oking at the whole thing, from its origins in the 1880s until the present day? and the thrust of Palestinian history from the beginning of the Palestinian movement in the 1920s? was rejectionist. It opposed the idea of Jews coming here, it opposed the idea of a Jewish state in any part of Palestine. ‘Not one inch’ – that was basically the slogan, and unfortunately, my study of the last 100 years shows me that they’ve been uniform, monolithic, linear about this.” He then recounted all the opportunities for the Palestinians to accept a compromise – in 1937 (when a British commission called for partition of Palestine into Arab and Jewish states, and population ex-changes between them, with the former getting some 70 per cent and the latter 20 per cent), and 1947, and 1978, and, finally, four years ago. And each time “they reject a peace offer and a compromise based on two states, they lose territory. The Jewish population grows, Jewish greed grows, and Jews take over more and more territory. And then there’s less territory available for Arabs, and they’re offered less.”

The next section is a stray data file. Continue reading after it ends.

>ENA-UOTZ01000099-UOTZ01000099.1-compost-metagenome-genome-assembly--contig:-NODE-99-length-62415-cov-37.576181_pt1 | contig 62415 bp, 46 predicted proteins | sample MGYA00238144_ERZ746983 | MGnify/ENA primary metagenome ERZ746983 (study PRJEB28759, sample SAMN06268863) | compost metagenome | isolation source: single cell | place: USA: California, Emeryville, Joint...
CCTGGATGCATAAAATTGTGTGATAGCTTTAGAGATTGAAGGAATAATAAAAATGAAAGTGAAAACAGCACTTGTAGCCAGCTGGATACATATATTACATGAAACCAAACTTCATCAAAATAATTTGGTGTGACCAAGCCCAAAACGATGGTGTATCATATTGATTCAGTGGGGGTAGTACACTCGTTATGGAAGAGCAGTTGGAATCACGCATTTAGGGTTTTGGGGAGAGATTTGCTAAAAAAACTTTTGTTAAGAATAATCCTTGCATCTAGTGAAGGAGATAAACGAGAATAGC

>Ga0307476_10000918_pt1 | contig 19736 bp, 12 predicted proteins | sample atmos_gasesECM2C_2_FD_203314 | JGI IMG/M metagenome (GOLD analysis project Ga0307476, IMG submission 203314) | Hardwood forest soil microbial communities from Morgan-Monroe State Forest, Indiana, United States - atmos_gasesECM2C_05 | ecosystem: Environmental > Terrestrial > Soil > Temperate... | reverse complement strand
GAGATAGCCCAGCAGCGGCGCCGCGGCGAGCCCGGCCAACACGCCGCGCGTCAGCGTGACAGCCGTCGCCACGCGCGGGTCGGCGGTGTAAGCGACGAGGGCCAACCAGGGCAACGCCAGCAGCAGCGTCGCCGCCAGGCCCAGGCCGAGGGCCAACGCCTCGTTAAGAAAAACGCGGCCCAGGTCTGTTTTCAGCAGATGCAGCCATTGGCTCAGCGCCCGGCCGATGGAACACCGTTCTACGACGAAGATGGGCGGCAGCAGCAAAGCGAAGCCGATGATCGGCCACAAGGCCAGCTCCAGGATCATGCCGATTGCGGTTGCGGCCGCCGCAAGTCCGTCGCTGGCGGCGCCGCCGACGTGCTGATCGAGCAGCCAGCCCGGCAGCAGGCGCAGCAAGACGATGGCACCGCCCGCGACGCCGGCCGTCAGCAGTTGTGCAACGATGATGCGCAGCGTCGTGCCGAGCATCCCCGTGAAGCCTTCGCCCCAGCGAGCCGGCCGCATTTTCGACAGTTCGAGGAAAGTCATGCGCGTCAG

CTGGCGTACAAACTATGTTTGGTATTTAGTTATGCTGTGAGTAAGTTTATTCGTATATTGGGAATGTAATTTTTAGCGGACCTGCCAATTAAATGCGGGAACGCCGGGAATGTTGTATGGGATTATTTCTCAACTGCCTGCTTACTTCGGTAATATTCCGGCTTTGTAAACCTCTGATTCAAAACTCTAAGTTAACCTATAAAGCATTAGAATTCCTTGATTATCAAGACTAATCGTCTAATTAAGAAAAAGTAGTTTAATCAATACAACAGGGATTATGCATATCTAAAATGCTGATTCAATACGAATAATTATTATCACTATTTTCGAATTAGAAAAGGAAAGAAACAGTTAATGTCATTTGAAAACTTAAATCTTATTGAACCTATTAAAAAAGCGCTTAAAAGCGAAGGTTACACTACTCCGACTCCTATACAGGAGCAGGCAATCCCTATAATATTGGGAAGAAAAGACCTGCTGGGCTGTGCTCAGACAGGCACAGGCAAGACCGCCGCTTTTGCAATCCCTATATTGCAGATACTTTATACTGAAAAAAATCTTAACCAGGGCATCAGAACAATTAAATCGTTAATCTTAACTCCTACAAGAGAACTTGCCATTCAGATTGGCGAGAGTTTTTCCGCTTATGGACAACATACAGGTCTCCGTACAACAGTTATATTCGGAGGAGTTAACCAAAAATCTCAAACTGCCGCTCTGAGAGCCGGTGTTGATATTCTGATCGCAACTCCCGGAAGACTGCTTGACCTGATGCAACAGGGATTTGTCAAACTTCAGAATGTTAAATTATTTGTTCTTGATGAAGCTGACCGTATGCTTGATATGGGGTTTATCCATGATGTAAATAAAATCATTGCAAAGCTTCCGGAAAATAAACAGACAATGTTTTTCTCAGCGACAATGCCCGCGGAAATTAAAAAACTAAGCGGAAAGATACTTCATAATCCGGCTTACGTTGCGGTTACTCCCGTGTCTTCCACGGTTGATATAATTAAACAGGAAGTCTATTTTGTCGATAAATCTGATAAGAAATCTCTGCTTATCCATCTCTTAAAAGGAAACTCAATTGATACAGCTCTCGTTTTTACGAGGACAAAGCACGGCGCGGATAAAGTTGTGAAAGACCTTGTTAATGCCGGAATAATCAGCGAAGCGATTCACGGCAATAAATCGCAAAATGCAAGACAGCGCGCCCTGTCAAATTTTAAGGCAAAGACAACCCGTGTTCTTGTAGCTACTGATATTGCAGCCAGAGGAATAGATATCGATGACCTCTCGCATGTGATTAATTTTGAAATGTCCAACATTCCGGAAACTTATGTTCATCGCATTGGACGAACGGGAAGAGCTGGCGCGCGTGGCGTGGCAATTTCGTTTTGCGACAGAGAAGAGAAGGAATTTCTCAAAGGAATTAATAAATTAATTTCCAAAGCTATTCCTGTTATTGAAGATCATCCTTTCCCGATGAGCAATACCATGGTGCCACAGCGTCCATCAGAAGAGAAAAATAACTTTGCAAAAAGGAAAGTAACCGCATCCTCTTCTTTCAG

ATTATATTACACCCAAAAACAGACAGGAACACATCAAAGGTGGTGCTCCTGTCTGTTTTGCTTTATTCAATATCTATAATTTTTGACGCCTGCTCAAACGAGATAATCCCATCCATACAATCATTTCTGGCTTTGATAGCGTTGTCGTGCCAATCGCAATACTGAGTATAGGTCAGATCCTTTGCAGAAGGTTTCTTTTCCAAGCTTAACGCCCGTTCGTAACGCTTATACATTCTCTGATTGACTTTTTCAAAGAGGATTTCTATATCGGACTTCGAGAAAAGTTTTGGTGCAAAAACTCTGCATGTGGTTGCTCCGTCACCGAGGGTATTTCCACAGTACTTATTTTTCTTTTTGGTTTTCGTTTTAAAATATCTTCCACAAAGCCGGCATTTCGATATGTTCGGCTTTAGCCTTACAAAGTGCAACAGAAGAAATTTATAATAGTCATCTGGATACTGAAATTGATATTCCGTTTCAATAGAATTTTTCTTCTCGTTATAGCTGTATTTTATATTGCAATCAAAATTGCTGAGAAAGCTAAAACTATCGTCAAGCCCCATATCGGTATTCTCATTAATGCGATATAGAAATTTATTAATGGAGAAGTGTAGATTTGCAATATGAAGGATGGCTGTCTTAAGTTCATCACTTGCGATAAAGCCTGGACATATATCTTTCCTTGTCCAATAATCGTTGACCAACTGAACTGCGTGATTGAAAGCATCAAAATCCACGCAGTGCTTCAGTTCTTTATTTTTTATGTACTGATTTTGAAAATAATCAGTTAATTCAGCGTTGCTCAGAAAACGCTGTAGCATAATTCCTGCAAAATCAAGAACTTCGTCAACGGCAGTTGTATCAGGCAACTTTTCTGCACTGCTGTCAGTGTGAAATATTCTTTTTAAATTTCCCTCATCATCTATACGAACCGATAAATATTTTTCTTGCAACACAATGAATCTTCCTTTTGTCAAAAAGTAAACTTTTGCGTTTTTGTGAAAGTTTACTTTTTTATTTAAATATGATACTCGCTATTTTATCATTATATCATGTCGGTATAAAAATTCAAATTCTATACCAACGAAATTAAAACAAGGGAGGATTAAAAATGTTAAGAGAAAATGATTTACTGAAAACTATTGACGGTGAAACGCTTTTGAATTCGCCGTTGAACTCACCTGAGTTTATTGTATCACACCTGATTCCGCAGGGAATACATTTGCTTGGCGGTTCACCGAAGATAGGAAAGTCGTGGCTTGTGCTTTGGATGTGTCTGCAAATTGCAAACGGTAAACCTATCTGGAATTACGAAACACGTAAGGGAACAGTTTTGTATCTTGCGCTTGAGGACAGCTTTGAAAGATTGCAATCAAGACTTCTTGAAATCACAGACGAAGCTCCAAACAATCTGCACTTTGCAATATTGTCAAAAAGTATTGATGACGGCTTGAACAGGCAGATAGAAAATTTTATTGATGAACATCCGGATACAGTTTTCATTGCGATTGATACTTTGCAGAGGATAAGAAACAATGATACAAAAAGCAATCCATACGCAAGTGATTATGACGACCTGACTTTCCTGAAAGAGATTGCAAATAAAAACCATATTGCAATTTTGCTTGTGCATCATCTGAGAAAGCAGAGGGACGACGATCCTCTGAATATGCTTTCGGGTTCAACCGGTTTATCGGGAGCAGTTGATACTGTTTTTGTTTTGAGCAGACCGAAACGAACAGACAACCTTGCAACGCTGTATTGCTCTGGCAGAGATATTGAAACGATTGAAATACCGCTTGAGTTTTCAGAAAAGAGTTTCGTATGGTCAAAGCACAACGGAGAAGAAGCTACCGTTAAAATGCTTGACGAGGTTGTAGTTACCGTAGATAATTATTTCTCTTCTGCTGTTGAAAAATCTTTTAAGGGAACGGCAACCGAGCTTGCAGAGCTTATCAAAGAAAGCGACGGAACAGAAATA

Although Barak and, following him, Morris, now seem certain about the depth of Palestinian intransigence, other Israelis, even some in the very thick of the military establishment, are not so sure. In mid-June, the journalist Akiva Eldar reported in Ha’aretz that Amos Malka, who had been head of Israeli military intelligence at the time of Camp David, was claiming that his division’s assessment had always been that Arafat was interested in making a deal; the turn to violence in 2000 was a continuation of diplomacy by other means, not a sign that the two-state solution had been discarded. Malka’s remarks were meant to discredit the analysis of his then deputy Amos Gilad – now an outspoken political adviser to the defence minister – who has been called “the high priest of the ‘we have no partner’ creed.” Malka charged that Gilad had no basis for his assertion that Arafat’s ultimate goal was the destruction of Israel, and that his insistence on the right of return was intended to achieve that goal demographically.